• Strategic alignment
  • Value delivery
  • Resource management
  • Integration of various assurance functions into the governance process

This ensures that not only are security strategies formulated, but they also align with and fully support the business objectives, ensuring that governance structures effectively contribute to the organization’s success.

Domain 2: Information Risk Management

Information Risk Management (IRM) encompasses practices for identifying, monitoring, evaluating, and reporting on information-related risks to protect organizational information assets and ensure continuity of operations.

IRM has been reorganized into two primary components: Information risk assessment, which covers risk analysis, and Information risk response, which involves developing strategies for managing those risks.

Recent developments in IRM involve:

  • Integration with DevOps and DevSecOps approaches
  • Creation of architectures for security program roadmaps
  • Increased emphasis on security awareness education and asset identification

These advancements reflect the evolving nature of information risk management and the need for CISM professionals to stay ahead of the curve.

Domain 3: Information Security Program Development and Management

The Information Security Program Development and Management domain prioritizes the safeguarding of information assets while ensuring alignment with organizational goals and reduction of legal liabilities. Key topics within this domain include Information Asset Classification, Information Systems Security Management, and the management of risks associated with Third-Party Service Providers.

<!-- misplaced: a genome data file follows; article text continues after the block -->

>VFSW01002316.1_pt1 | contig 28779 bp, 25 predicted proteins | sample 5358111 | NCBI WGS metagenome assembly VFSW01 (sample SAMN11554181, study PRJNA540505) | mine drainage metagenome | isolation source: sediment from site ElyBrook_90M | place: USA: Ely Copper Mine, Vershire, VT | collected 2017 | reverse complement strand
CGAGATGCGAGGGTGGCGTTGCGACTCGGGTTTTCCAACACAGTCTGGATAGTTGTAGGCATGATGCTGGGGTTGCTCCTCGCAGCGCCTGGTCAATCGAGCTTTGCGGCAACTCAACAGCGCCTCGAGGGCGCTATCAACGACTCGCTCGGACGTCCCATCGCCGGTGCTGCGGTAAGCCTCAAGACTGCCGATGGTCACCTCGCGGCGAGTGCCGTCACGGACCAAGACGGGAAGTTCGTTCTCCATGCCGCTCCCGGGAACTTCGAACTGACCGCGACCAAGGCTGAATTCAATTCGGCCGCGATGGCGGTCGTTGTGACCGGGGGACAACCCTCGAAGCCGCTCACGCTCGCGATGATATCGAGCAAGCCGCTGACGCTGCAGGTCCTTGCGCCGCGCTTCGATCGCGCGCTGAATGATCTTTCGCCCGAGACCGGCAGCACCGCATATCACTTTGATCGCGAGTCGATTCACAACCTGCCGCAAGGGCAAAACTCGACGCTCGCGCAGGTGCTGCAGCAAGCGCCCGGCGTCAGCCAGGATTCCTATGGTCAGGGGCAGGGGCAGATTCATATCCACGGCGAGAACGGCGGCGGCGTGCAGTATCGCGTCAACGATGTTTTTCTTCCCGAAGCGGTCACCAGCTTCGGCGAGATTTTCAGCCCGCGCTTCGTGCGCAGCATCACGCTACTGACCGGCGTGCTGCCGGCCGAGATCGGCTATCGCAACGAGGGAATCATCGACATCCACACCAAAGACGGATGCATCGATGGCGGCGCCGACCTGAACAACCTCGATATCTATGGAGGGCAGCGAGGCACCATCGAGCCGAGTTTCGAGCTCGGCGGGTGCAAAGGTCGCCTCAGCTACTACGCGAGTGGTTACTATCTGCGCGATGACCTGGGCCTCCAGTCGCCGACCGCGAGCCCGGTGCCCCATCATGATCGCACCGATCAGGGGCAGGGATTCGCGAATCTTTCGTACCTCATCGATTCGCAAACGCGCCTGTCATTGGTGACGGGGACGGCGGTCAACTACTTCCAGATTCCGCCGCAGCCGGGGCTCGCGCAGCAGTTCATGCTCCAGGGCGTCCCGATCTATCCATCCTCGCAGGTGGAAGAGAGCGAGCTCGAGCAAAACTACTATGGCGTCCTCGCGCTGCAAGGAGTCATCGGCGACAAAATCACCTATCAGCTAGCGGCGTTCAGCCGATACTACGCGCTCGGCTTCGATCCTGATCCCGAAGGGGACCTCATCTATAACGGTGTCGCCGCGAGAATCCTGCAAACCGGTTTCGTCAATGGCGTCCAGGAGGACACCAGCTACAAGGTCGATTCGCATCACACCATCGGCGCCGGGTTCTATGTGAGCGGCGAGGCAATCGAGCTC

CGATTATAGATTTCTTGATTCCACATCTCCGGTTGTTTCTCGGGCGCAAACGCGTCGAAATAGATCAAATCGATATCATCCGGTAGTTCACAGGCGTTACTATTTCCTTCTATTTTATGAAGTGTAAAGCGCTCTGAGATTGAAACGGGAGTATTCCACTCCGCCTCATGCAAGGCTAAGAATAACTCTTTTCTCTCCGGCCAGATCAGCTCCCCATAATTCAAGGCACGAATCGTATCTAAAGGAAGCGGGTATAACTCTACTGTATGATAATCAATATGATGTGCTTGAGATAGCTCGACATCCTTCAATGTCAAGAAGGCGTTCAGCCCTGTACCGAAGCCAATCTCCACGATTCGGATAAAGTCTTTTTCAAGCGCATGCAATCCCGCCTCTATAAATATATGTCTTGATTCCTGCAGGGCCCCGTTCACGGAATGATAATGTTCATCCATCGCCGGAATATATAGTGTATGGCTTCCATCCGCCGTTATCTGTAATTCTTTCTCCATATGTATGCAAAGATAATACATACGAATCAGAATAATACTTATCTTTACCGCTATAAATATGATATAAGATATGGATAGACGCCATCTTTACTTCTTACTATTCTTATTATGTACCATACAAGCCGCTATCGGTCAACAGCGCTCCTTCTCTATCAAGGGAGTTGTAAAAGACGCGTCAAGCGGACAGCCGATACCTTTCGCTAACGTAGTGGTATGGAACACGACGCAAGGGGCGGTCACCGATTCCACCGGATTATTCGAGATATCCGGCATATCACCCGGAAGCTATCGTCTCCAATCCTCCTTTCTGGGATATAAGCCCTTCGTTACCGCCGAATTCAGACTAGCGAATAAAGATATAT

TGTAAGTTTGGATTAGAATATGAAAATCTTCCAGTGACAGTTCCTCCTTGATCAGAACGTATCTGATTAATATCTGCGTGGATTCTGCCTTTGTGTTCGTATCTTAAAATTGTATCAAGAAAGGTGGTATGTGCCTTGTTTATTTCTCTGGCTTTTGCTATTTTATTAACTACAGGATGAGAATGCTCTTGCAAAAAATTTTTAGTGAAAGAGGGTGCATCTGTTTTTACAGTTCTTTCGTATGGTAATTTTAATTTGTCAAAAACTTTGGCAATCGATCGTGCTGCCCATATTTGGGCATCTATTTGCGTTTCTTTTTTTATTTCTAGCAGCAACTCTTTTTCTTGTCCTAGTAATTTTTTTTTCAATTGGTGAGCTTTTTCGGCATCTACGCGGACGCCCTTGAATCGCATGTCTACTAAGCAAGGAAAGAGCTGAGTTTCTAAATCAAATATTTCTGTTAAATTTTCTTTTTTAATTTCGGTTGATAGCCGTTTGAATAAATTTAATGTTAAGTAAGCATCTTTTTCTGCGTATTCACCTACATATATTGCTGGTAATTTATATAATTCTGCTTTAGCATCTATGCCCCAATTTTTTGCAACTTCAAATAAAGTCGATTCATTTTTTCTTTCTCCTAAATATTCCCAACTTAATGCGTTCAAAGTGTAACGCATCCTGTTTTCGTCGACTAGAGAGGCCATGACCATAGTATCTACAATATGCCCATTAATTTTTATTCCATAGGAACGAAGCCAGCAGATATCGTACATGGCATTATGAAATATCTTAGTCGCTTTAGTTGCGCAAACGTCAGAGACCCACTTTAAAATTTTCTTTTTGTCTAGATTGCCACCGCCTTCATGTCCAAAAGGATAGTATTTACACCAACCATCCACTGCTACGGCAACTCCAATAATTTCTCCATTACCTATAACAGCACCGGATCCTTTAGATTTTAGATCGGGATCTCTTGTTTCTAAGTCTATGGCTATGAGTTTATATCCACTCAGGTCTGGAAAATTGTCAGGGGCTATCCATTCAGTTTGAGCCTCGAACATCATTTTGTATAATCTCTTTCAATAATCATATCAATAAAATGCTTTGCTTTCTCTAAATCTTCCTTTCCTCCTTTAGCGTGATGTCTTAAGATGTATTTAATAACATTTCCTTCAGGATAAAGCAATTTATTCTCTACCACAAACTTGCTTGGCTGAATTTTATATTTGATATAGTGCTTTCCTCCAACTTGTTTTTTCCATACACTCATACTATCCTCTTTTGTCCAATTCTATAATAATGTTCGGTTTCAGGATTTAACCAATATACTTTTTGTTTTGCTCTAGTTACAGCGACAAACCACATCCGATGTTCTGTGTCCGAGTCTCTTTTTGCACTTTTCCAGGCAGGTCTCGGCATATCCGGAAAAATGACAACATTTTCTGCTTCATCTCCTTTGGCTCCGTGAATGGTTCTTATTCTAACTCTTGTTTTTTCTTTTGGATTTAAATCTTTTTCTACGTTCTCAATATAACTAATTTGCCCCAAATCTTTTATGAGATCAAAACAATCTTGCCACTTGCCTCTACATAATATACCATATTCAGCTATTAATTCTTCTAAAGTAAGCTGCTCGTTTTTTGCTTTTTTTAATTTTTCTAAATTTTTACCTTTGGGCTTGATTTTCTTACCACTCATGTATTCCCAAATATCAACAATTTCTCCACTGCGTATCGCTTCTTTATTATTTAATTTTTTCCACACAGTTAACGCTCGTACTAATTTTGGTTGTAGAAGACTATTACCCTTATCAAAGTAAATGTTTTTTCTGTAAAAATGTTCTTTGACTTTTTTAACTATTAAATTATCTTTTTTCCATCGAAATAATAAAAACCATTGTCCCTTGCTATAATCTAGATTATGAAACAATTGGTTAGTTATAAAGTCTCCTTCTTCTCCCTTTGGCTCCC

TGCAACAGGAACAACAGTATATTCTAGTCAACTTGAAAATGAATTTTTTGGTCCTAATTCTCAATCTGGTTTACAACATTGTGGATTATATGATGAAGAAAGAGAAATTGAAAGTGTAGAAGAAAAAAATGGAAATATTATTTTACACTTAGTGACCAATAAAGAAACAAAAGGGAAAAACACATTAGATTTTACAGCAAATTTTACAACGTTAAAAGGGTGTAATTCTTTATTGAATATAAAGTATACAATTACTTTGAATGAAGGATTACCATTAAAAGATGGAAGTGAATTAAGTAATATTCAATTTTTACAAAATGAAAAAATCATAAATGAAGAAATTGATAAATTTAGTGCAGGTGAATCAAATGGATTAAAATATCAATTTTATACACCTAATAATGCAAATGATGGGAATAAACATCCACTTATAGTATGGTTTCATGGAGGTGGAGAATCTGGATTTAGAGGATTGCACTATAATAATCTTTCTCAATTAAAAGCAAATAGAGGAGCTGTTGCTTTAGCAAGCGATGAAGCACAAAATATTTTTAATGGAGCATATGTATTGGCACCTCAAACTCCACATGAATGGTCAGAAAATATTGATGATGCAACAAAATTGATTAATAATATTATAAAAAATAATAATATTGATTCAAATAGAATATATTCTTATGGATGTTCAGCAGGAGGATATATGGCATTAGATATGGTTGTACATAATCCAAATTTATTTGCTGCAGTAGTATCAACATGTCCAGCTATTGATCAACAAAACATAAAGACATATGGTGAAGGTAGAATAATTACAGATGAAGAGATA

Professionals in this domain must be skilled in creating Key Performance Indicators (KPIs) to monitor and guide the security program’s design and management towards achieving desired outcomes. The CISM exam has undergone recent changes that have increased the weightage of the Information Security Program Development and Management domain, demonstrating its growing importance in the field.

Domain 4: Incident Management and Response

The Incident Management domain of the CISM curriculum includes:

  • Creating and managing security incident definitions
  • Incident severity hierarchies
  • Response plans
  • Investigation and documentation systems